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New Wild flower garden

A friend of mine has a very large garden and has asked for some help from me to reduce the time needed to tend her garden as she is recently single, and has little interest in the garden.

I think one area in the garden would really suit a naturalised area of wild flowers.  She loves wildlife and has 2 cats who would love to stalk through the long flower stems and grasses. Her funds are pretty limited

The area is currently down to very uncared for grass.  any advice please on how to start.

I had thought of lifting the turf  and digging it over but not sure on timing .  Is it too late to plant wild flower seeds ?   She cant afford to pay for wild flower matting which I know is quick and easy.  Any thoughts or inspiration ?


  • ButtercupdaysButtercupdays Posts: 4,288

    There are different kinds of 'meadow'.

    Most people seem to think of poppies, cornflowers, corn cockle and corn camomlie when they think of 'meadows', but as the names indicate, these are plants (weeds!) of cornfields, that need cultivated soil.

    If your friend has an area of 'very uncared for' grass she probably has the makings of a true meadow, that is one based on grass.  All those 'weeds' that people moan about in their lawns, like celandines, buttercups, speedwell, daisies etc naturally grow happily in grass and she probably has some already.

    I also have a large garden and want to limit maintenance and so I have some meadow areas.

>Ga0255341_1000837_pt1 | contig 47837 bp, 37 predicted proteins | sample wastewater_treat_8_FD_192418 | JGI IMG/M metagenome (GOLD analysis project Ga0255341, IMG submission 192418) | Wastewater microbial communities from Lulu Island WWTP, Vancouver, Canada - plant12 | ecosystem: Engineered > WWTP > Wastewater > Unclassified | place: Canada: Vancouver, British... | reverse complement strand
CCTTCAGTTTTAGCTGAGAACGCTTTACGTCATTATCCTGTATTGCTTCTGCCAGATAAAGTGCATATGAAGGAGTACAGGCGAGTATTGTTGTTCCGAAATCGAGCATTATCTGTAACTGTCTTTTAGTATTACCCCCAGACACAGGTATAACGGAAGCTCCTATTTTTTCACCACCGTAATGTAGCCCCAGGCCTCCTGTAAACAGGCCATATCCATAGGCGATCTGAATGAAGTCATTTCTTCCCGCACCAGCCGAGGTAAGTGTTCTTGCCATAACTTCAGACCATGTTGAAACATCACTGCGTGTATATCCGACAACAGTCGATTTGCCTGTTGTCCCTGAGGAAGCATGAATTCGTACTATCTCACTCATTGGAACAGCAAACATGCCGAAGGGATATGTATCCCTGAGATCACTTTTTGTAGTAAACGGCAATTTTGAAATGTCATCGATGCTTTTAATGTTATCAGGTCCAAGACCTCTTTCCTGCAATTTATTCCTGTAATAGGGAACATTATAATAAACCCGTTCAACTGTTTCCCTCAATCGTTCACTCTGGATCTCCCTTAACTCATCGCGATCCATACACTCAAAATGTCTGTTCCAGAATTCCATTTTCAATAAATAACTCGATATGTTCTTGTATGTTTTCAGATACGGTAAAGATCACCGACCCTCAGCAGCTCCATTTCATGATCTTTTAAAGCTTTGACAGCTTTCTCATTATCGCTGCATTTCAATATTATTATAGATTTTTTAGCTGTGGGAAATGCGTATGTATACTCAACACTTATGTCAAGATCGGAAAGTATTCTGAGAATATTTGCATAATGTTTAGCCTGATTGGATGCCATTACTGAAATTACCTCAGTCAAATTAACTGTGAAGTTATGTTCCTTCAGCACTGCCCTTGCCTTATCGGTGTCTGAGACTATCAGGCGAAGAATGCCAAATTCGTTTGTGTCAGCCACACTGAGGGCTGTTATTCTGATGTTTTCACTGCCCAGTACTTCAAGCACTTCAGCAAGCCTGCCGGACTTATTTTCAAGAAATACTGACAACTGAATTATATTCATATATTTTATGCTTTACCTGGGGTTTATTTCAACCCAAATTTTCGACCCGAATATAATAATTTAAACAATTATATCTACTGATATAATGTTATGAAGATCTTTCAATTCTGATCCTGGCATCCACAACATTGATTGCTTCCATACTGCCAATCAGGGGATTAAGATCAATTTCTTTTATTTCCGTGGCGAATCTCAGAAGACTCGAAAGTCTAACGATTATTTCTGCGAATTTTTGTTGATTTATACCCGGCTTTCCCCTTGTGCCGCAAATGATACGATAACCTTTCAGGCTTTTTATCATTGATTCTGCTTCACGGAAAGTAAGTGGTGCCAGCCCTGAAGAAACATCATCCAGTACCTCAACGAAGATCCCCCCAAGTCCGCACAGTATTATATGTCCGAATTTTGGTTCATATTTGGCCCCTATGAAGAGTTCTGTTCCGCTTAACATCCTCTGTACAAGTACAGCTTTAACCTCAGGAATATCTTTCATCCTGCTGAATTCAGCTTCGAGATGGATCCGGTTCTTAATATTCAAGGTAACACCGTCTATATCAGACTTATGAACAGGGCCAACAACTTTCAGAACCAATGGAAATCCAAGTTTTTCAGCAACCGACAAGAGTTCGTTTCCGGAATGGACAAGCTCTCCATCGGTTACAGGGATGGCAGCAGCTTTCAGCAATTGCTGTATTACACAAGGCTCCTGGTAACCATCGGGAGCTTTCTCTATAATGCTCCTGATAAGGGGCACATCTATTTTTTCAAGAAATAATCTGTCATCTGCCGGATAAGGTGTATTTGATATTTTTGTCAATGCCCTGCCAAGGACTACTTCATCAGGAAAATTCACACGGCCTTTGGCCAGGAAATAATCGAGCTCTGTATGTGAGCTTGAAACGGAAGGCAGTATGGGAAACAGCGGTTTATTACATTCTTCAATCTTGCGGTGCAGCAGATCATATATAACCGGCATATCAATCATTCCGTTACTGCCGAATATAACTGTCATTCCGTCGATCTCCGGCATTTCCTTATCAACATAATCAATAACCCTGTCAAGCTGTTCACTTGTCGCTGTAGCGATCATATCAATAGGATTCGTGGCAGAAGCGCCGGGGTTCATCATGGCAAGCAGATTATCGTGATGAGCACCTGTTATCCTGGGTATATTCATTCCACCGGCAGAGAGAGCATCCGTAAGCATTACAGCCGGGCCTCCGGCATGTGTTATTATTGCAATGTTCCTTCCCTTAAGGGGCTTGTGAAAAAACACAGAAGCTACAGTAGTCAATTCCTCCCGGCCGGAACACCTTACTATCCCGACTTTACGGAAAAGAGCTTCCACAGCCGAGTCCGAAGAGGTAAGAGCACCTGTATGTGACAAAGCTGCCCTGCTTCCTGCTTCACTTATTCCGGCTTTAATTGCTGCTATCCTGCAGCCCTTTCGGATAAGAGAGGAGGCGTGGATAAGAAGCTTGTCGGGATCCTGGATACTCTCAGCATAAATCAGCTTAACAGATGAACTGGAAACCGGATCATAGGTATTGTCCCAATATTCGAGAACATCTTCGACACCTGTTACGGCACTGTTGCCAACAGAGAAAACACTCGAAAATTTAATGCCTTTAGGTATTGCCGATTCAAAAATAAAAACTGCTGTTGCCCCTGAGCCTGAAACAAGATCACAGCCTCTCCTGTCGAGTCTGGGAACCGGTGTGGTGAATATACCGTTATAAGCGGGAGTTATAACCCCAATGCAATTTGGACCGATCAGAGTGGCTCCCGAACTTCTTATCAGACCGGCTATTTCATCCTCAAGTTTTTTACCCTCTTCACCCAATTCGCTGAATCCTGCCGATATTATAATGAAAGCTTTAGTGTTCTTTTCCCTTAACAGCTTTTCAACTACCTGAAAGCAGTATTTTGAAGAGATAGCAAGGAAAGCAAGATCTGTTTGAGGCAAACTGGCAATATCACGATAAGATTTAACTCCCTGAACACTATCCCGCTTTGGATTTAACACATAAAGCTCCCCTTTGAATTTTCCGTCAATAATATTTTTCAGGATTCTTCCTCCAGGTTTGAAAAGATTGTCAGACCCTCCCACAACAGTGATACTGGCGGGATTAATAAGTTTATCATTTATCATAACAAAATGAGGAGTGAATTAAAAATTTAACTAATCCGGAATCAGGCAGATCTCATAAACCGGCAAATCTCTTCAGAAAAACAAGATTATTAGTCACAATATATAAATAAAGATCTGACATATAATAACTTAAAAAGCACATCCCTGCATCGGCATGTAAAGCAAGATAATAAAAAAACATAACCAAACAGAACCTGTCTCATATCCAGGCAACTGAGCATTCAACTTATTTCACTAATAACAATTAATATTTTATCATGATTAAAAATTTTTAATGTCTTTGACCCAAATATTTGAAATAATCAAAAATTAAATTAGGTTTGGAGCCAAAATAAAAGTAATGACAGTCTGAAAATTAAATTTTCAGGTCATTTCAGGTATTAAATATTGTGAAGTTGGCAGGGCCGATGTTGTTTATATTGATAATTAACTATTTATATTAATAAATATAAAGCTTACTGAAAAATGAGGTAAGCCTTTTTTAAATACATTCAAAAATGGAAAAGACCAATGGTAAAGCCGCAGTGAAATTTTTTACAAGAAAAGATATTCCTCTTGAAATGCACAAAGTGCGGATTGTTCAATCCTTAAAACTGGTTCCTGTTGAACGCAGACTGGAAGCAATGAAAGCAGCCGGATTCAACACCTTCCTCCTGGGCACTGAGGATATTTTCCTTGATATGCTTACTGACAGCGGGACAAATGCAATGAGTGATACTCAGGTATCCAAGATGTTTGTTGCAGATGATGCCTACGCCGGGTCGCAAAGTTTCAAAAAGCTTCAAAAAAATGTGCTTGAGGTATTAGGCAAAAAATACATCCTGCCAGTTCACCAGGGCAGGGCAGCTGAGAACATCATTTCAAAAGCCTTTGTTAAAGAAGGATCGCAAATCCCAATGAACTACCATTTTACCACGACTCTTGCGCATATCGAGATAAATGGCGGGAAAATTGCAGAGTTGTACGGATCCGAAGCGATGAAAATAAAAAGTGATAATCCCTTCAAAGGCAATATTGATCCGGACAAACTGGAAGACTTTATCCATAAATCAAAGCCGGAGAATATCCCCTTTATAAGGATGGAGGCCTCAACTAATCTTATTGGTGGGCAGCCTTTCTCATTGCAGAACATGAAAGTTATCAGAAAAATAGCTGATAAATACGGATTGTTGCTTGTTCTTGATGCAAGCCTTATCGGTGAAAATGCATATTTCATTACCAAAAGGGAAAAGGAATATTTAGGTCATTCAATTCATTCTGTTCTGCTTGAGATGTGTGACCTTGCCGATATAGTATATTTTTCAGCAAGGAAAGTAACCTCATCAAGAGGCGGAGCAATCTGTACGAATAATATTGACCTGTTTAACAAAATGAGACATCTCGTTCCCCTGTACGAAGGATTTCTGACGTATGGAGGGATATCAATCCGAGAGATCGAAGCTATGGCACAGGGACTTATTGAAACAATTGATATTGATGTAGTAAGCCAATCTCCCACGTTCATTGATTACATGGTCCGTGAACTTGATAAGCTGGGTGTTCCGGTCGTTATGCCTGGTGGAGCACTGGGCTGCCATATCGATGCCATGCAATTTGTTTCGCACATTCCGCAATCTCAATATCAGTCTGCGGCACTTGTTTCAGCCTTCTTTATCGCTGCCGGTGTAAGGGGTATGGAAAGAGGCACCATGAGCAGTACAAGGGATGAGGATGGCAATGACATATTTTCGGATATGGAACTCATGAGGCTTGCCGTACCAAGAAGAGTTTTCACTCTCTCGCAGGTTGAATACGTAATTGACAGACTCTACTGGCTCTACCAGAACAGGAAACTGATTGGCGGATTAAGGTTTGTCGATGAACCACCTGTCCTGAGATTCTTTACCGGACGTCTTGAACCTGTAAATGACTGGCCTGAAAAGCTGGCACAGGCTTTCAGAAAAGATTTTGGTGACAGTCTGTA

One is fairly dry and mostly sunny and to the already present pignut, hawkweed, buttercups and hogweed I added meadow cranesbill (Geranium pratense) .  In another part of it there are knapweed, agrimony and betonyand loads of other things that just grow here naturally

    Another part is damp and mostly shaded and here I have added Camassias, and Persicaria bistorta superba and one or two other things that don't mind damp shade.

    The shady meadow is better in early summer, the dry one follows on later. They both look lovely in their moment.

    BUT they both look increasingly untidy as the summer wears on. The damp one sometimes gets left, as it can be too wet to cut, but the dry one gets cut to the ground, raked and mown in September. This is a lot of work, even though it needs little attention the rest of the year. I do remove docks, nettles and thistles that would take over if left unchecked.  I also mow a path through it, walking through long wet grass is no fun!  It also helps limit the untidiness. So the romantic vision has a downside.

    The best bet for your friend might be just set the mower higher and mow less frequently . She could add in some plugs of wildflowers she likes, maybe cowslips, primroses, violets etc that are fairly low growing and just watch for what comes up. If there is a source of wild seed locally there will be new arrivals, but they will need monitoring for desirability.

  • hogweedhogweed Central ScotlandPosts: 4,053

    If she has lack of time and lack of money I would just cut paths through it or round it. As long as she keeps these paths well cut it will look as though it is cared for and just call it a meadow. Next year you could either sow seeds in pots and then transplant later or direct sow into areas of ground. Apart from cutting the paths it should need no other maintenance if that is what she wishes. I too would dig out the thistles and docks but up to her. 

    'Optimism is the faith that leads to achievement' - Helen Keller
  • FireFire North LondonPosts: 17,116

    I'm not sure the cats will be much help in establishing an area good for wildlife.

  • neal4neal4 Posts: 19

    Thanks guys.  all very helpful.

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